By Maisha Todd
The Arab Spring of 2010 was well known for its uprisings in countries like Egypt and Syria, which started out promising but did not end that way. On the other hand, the tiny country of Tunisia, which was also very much involved in its protests for liberation from authoritative rule, is just catching our attention now. Not for unrest and violence this time, but for its attempt to peacefully resolve it through a much underrated action – dialogue, all done by local civil society groups called the National Dialogue Quartet.
This post will not look at the heavy political intricacies of the Quartet (I am sure they have done a great job of it themselves, as well many other media sources), but rather the importance of honoring individuals and groups who do work in order to bring about actual and measurable peace, especially during crucial times such as what Tunisia was going through when the Quartet stepped in. I believe such groups are only recognized within their own networks and not the broader public.
This is where I find myself being thankful of the fact that the Nobel Peace Prize actually exists. Their contribution to the world by awarding individuals who are working hard to change social, economic and political change for the better is much needed, considering that it is a prestigious award itself.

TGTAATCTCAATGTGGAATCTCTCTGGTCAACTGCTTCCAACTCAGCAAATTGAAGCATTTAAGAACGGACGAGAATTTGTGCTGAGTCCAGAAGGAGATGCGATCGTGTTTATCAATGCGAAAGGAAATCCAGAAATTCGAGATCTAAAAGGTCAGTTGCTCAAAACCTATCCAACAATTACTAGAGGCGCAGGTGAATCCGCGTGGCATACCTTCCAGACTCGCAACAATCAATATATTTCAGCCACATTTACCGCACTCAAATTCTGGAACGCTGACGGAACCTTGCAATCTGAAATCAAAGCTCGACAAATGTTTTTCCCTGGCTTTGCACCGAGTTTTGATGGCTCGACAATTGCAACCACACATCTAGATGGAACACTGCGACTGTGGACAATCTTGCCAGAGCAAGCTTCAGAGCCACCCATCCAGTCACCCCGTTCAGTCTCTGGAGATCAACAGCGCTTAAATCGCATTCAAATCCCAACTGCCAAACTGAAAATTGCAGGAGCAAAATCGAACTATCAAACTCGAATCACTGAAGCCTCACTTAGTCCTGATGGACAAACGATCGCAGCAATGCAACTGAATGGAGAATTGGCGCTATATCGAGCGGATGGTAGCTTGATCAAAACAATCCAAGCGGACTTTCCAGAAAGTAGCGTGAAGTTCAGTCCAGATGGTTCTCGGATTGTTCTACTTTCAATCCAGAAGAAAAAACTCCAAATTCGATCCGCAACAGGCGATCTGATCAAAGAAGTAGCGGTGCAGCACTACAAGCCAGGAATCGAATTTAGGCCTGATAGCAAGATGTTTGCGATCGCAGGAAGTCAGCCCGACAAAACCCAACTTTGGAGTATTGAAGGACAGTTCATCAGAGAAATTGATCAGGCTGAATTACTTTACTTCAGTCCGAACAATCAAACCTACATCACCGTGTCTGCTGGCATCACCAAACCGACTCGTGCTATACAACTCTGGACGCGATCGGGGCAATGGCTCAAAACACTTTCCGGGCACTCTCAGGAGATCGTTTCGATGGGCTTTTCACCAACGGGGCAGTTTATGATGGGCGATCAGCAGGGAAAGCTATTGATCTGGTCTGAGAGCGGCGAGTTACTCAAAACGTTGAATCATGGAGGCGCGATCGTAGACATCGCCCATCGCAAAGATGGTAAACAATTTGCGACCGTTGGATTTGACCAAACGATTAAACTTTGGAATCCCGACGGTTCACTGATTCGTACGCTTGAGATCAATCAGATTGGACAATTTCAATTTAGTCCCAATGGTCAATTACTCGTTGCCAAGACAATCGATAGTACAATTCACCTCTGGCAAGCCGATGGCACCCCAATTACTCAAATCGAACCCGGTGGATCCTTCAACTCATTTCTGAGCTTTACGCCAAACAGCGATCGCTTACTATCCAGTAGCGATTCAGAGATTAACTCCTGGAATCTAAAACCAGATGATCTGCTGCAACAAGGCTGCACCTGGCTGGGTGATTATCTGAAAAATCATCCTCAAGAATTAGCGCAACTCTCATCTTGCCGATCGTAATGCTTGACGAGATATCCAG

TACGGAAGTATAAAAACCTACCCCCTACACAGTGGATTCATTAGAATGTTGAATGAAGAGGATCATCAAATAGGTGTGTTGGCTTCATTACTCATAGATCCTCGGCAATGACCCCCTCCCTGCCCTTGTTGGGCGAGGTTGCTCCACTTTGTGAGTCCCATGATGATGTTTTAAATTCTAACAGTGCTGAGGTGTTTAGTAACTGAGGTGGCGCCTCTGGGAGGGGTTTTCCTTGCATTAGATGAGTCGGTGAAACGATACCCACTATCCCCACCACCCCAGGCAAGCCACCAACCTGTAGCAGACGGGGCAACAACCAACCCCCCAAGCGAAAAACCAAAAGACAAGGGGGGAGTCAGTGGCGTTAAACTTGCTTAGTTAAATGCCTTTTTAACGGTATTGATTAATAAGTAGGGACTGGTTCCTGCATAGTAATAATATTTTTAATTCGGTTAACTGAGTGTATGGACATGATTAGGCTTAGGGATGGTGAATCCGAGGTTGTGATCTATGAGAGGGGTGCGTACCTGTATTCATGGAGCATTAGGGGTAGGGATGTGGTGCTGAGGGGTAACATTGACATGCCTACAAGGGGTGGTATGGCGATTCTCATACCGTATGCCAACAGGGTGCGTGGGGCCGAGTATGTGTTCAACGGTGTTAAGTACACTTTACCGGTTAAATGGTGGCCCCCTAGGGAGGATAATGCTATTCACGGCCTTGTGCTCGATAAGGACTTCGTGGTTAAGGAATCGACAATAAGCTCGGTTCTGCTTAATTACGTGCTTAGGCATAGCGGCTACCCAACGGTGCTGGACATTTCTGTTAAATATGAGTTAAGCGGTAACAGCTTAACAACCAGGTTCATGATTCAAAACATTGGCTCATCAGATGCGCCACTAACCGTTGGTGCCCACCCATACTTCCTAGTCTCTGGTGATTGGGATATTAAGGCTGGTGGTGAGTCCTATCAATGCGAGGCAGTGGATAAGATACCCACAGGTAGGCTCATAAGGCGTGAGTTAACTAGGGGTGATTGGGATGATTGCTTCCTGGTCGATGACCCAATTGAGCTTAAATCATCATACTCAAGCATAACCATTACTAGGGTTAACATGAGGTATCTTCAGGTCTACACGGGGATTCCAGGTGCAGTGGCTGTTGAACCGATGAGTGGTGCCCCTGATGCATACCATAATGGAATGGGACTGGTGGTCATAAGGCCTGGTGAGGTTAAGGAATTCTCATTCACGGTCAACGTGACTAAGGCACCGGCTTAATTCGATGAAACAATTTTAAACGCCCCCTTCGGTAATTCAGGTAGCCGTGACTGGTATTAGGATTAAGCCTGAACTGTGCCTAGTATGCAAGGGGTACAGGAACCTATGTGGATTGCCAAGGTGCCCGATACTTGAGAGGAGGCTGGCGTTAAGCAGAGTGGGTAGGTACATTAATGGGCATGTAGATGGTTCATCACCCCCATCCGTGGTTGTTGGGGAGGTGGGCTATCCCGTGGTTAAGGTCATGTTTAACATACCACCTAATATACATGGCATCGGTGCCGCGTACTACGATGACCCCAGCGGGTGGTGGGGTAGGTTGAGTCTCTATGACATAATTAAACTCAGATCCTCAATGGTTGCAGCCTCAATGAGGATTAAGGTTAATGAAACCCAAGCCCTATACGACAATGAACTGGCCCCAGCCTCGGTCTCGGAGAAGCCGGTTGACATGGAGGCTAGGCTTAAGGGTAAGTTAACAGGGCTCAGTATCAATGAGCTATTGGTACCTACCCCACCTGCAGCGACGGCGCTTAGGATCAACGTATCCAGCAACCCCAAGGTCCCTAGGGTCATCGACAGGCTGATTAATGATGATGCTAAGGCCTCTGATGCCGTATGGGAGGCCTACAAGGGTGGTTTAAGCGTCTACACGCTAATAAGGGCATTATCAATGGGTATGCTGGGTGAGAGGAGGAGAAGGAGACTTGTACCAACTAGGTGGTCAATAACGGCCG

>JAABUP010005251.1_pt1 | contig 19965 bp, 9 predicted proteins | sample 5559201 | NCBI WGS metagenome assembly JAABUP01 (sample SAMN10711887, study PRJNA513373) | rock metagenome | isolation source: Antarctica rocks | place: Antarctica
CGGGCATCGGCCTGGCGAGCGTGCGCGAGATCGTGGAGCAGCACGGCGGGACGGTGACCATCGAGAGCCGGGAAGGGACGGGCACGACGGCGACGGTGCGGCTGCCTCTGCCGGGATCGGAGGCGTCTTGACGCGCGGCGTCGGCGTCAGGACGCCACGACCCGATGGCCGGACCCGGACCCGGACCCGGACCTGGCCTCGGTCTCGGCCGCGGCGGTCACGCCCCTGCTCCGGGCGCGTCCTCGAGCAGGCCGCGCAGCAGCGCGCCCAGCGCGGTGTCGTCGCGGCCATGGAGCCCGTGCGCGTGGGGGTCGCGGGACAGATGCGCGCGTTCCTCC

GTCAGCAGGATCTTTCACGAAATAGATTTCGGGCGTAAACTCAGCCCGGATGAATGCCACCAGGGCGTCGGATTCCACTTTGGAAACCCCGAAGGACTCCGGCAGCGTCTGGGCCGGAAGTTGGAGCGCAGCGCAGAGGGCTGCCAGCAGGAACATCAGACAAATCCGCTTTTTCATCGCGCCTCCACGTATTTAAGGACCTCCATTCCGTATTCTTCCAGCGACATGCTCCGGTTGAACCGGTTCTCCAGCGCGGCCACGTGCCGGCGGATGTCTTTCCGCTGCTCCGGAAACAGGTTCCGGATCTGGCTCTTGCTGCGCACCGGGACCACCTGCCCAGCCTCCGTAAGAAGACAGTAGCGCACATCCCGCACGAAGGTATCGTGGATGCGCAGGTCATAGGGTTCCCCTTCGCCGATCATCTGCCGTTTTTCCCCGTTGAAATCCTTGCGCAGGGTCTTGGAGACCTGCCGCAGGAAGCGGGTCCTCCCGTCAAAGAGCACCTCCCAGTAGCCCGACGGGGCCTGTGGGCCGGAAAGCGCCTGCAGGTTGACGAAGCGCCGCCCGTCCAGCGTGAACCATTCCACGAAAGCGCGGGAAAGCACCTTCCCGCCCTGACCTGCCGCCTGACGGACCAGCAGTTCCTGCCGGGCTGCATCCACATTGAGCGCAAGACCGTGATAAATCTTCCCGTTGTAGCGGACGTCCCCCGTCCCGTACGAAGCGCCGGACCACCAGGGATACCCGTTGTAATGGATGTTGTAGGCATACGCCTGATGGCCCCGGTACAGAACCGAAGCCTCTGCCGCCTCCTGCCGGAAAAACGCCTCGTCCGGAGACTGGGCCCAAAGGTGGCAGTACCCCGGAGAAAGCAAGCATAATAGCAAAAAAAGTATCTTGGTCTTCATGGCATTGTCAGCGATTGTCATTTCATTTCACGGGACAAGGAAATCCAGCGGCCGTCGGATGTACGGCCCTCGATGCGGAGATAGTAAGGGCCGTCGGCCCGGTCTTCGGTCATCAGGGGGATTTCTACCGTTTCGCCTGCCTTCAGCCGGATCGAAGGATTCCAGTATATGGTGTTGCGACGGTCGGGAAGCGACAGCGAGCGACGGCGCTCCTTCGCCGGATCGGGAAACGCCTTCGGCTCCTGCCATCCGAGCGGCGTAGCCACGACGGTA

Getting the Nobel Peace Prize is also a gateway for awardees to not stop there, since they now have more exposure to other opportunities, such as being the face of magazines like Time and Esquire, and start their own foundations. At the same time, it encourages others to have a figure to look up to that is not in mainstream media as much as the Kardashians or Taylor Swift etc. have! (They have enough fame already) We need more Malalas!
The premise of my argument may not be strong enough to some of you. But in my opinion, there is a need for the good to be glamorized, the “good” here being the people who are working hard to make a positive impact and who deserve their faces being in the front page cover of Rolling Stone magazine. They are the true rock stars, not like a man who made a conscious decision to carry out a mass killing in Boston. Think about it, shouldn’t the ones who were willing to run the marathon for a cause be the faces we remember? Instead we all recall Tsarnaev’s face.
This article is my encouragement for others to hold our kind-hearted and benevolent groups, figures and even friends who are taking action, on a realistic pedestal; to acknowledge them as human beings (not non achievable models) who are worthy of praise; to share their stories and enlighten others to follow their footsteps.
Congratulations to the Tunisian National Dialogue Quartet. You give us courage to change the world through effective and non-violent communication.